You've always heard the maxim, "Show, don't tell..." but almost no writing teacher ever explains... How. Discover how to strengthen your prose by unpacking abstract and static verbs into descriptive action.
By Robbie Blair
Want to improve your dialogue skills? This article looks at the mistakes writers commonly make.
By Robbie Blair
Six tips on creating a sense of a character's voice and dialect without resorting to painful phonetic representations.
Quotations marks, italics, em dashes, or none of the above: these are a few different ways to punctuate dialogue in your prose.
What is the function of dialogue, and how do you make it sing?
What makes a reader hate a screenplay on sight? Here are 10 pet peeves - and fixes.
In: Craft, Dialogue, Discourse Analysis, Grammar, Grammar, Linguistics, List, Phrases, Sociolinguistics, Verbs, Voice, Word Play
What's that word doing there? When it comes to spoken language, nothing is accidental. Linguists are working on finding meaning in every 'oh,' 'um,' 'well,' and 'okay.' The results might surprise you.
In: Character, Craft, Dialogue, Literary Devices, Narrative Hooks, Plot, POV, Setting, Storyville, Structure
Writing a great narrative hook isn't easy, but it's one way to grab your audience and never let them go.
How do you write a good sex scene? By utilizing the right language, all five senses, and empathetic characters, you can seduce the reader into living the moment.
Writers who find themselves wrestling with point-of-view problems may want to consider a technique that combines the best of two narrative modes.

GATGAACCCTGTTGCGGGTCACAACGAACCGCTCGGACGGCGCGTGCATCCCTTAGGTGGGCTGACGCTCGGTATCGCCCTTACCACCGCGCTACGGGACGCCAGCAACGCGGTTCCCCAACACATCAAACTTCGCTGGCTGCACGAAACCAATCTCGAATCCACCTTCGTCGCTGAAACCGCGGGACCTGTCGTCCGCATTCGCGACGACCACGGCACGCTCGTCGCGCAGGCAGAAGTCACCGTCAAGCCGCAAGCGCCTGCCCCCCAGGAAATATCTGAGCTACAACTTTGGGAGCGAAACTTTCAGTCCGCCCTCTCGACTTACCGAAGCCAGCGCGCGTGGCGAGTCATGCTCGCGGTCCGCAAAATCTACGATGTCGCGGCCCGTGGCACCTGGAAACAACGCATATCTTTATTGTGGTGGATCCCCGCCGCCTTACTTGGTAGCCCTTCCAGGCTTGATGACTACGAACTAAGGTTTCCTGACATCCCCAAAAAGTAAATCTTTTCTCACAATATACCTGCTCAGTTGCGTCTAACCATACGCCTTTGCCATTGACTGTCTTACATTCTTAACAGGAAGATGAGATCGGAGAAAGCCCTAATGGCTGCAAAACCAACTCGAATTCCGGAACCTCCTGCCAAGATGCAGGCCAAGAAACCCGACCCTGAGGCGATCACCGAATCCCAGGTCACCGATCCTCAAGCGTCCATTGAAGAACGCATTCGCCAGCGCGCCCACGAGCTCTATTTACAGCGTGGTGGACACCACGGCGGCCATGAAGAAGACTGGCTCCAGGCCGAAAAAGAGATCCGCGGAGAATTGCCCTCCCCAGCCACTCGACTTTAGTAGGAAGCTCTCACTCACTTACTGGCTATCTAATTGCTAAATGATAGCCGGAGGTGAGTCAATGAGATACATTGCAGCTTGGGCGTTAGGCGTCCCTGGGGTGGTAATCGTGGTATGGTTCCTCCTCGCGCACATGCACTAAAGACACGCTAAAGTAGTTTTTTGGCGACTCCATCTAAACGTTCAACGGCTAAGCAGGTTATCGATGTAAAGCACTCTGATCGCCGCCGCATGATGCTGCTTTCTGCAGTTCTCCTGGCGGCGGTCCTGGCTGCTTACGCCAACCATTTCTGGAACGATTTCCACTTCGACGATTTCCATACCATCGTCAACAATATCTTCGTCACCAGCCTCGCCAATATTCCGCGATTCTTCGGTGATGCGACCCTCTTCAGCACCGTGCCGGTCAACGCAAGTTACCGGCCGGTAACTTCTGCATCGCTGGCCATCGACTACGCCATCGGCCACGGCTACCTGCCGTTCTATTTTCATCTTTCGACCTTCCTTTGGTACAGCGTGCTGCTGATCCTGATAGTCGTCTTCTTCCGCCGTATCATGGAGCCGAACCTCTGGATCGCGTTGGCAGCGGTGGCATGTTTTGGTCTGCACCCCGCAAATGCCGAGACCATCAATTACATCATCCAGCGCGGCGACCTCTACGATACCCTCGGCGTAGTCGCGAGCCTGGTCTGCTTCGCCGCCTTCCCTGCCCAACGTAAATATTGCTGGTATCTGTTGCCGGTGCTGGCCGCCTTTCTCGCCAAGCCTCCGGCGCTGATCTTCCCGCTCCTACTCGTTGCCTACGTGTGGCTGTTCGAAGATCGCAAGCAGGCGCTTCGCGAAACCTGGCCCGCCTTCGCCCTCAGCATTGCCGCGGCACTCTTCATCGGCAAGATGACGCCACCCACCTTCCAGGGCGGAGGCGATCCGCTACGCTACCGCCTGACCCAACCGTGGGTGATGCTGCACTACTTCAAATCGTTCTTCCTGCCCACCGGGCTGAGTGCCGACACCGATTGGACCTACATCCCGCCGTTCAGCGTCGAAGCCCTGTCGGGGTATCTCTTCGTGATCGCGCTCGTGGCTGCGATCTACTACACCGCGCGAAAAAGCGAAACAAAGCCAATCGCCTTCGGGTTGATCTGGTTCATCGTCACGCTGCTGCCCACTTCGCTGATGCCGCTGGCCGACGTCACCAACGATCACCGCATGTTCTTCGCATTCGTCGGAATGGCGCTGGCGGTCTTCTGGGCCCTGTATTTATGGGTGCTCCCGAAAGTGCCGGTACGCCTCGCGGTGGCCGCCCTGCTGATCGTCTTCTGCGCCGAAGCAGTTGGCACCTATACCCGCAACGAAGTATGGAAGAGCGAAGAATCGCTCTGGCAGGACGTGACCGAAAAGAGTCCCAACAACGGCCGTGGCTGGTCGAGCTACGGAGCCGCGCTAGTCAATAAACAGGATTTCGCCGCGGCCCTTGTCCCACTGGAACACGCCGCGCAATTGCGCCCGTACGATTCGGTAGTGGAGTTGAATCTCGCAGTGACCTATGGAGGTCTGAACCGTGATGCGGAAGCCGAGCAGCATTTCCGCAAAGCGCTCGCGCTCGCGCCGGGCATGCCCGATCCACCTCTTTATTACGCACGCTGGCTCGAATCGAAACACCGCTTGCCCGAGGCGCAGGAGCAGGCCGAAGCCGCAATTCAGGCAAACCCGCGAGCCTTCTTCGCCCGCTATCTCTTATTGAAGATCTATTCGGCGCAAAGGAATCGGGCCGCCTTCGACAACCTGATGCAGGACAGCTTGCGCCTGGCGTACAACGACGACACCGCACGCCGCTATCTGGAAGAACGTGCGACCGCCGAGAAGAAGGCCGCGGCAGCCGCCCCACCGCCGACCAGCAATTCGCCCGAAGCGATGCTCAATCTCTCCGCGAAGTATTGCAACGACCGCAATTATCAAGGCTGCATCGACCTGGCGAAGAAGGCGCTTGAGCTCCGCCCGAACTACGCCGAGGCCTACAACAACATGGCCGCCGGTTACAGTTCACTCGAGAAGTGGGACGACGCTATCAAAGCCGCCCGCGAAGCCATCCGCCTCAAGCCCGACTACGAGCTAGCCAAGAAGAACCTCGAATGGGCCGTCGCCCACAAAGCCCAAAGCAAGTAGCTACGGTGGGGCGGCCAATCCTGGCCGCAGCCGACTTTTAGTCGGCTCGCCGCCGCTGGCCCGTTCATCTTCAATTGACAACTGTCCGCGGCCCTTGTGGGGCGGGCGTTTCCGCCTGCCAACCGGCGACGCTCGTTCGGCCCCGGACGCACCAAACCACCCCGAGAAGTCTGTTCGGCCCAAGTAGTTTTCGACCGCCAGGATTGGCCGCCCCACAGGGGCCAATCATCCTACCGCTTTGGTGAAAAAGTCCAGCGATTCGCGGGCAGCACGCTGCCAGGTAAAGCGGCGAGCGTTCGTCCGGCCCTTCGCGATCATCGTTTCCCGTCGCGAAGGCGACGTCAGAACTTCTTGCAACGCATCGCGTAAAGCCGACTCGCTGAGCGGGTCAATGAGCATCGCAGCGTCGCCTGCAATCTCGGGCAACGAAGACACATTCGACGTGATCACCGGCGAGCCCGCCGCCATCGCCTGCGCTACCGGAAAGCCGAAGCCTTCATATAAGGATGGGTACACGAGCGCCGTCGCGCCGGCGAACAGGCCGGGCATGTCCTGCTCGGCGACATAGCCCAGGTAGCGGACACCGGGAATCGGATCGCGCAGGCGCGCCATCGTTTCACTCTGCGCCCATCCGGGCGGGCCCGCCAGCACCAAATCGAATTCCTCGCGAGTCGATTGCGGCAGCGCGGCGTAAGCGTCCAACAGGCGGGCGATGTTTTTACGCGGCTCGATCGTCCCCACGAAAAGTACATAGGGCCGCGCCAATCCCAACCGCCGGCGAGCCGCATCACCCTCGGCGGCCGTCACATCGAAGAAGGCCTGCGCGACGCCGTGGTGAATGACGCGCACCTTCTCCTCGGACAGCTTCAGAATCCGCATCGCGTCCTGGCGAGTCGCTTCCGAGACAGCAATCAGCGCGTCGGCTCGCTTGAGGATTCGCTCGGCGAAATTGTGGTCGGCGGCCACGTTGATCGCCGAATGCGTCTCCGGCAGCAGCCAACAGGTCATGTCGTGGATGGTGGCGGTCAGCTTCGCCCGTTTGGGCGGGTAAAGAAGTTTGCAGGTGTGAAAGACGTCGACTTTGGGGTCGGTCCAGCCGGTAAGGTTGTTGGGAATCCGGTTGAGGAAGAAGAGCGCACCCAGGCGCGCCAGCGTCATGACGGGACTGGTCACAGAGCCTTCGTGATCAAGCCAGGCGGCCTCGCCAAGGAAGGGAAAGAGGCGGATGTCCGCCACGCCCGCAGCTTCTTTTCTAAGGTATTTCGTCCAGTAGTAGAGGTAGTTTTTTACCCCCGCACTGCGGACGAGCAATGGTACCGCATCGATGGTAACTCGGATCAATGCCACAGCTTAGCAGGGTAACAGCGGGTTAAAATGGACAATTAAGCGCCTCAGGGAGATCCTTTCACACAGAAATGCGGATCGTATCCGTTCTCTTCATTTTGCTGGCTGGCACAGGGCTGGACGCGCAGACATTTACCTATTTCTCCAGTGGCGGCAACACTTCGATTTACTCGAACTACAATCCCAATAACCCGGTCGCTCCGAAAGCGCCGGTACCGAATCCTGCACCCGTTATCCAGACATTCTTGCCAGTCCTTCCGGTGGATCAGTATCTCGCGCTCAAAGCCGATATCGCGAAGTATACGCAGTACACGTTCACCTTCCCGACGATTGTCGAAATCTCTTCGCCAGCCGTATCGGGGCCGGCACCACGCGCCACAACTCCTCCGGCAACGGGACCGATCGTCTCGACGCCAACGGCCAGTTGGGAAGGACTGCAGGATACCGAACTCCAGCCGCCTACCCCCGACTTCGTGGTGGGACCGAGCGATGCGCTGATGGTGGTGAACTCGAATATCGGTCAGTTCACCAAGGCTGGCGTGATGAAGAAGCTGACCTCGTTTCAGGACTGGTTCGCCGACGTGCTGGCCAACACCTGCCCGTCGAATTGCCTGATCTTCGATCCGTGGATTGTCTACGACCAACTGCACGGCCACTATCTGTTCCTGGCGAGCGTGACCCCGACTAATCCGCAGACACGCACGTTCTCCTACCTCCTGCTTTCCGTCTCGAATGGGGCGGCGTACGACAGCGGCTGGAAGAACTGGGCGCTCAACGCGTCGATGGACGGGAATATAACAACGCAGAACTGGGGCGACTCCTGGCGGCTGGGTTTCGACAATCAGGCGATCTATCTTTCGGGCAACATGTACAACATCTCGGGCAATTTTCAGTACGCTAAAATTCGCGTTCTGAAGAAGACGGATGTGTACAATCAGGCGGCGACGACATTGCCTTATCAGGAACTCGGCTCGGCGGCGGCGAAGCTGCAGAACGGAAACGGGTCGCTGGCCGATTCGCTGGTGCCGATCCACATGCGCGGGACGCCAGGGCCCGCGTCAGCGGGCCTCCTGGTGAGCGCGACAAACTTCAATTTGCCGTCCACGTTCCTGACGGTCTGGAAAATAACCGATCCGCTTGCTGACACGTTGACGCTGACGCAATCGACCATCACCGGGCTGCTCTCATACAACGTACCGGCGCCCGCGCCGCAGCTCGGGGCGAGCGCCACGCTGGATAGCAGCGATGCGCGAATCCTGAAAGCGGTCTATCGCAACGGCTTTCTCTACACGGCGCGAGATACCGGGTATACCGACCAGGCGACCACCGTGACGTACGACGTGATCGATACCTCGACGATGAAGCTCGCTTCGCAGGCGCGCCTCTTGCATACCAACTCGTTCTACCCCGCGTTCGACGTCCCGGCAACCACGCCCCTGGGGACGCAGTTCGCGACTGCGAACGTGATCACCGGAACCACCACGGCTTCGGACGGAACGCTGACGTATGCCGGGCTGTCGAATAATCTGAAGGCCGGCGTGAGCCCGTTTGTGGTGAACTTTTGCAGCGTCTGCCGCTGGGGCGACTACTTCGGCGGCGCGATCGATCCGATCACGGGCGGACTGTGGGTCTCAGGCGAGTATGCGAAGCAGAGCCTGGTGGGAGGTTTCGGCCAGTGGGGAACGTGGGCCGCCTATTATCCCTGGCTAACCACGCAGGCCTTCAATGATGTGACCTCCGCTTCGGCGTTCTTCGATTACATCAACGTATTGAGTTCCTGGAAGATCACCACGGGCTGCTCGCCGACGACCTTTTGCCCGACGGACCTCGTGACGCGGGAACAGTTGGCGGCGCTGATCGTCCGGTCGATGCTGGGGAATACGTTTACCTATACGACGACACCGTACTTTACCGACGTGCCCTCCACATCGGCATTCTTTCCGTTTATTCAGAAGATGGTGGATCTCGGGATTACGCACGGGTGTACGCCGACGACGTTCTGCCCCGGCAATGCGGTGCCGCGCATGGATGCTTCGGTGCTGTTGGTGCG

In: David Foster Wallace, Dialogue, Elmore Leonard, jeffrey eugenides, Judy Blume, List, Toni Morrison, Top 10
A list of some of the best conversation-creating writers out there.
The baddest of the prose villains, that one word that, when mis-used, can single-handedly wreck an entire page of fiction for me, if not the whole piece: As.
Writing authentic, compelling and engaging dialogue is one of the most vital yet misunderstood challenges of the writing process.
Many authors will tell you that reading and writing is the key to improving your work and getting published. In this column we examine the merits of three mediums OTHER than books.
By Rob W. Hart
Expressive dialogue tags are the mark of lazy writing, because they break one of the cardinal rules--they tell instead of show. This is why 'said' and 'asked' are all you ever need.
Maintaining action is paramount in fiction, but sooner or later we’ll need to deliver expository details for our stories to make sense. So, how do writers engage while providing character depth?
Smart actors use the stage business of peeling an apple or lighting a cigarette to create a layer of interest that dialogue alone can never convey. Learn to punctuate your dialogue with gesture and attribution to propel interest and achieve better pacing.
The temptation for new writers to answer every question raised in a fictional dialogue with a perfect, clever, instant response is very strong. Chuck demonstrates how this flattens the energy of a scene and what to do instead.